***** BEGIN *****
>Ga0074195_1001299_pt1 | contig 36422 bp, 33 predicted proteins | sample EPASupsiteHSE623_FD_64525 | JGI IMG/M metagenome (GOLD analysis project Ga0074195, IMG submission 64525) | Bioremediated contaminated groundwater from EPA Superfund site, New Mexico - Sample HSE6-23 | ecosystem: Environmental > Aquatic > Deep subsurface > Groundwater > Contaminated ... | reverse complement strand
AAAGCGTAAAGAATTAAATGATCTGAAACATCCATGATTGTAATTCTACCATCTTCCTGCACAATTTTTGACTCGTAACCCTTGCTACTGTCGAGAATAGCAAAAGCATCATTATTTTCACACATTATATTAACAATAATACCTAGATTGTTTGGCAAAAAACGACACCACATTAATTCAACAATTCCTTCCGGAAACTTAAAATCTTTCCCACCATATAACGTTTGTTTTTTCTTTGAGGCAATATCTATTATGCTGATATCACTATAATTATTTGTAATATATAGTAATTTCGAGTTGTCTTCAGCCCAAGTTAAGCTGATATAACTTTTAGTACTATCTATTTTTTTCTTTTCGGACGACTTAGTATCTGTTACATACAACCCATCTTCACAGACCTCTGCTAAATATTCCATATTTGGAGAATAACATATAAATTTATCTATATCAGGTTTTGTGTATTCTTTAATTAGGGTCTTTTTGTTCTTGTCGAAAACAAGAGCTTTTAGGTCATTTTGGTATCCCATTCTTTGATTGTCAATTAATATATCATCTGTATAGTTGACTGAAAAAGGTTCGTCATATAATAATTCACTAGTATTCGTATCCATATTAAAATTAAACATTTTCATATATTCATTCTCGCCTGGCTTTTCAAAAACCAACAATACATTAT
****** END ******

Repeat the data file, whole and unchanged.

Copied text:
>Ga0074195_1001299_pt1 | contig 36422 bp, 33 predicted proteins | sample EPASupsiteHSE623_FD_64525 | JGI IMG/M metagenome (GOLD analysis project Ga0074195, IMG submission 64525) | Bioremediated contaminated groundwater from EPA Superfund site, New Mexico - Sample HSE6-23 | ecosystem: Environmental > Aquatic > Deep subsurface > Groundwater > Contaminated ... | reverse complement strand
AAAGCGTAAAGAATTAAATGATCTGAAACATCCATGATTGTAATTCTACCATCTTCCTGCACAATTTTTGACTCGTAACCCTTGCTACTGTCGAGAATAGCAAAAGCATCATTATTTTCACACATTATATTAACAATAATACCTAGATTGTTTGGCAAAAAACGACACCACATTAATTCAACAATTCCTTCCGGAAACTTAAAATCTTTCCCACCATATAACGTTTGTTTTTTCTTTGAGGCAATATCTATTATGCTGATATCACTATAATTATTTGTAATATATAGTAATTTCGAGTTGTCTTCAGCCCAAGTTAAGCTGATATAACTTTTAGTACTATCTATTTTTTTCTTTTCGGACGACTTAGTATCTGTTACATACAACCCATCTTCACAGACCTCTGCTAAATATTCCATATTTGGAGAATAACATATAAATTTATCTATATCAGGTTTTGTGTATTCTTTAATTAGGGTCTTTTTGTTCTTGTCGAAAACAAGAGCTTTTAGGTCATTTTGGTATCCCATTCTTTGATTGTCAATTAATATATCATCTGTATAGTTGACTGAAAAAGGTTCGTCATATAATAATTCACTAGTATTCGTATCCATATTAAAATTAAACATTTTCATATATTCATTCTCGCCTGGCTTTTCAAAAACCAACAATACATTAT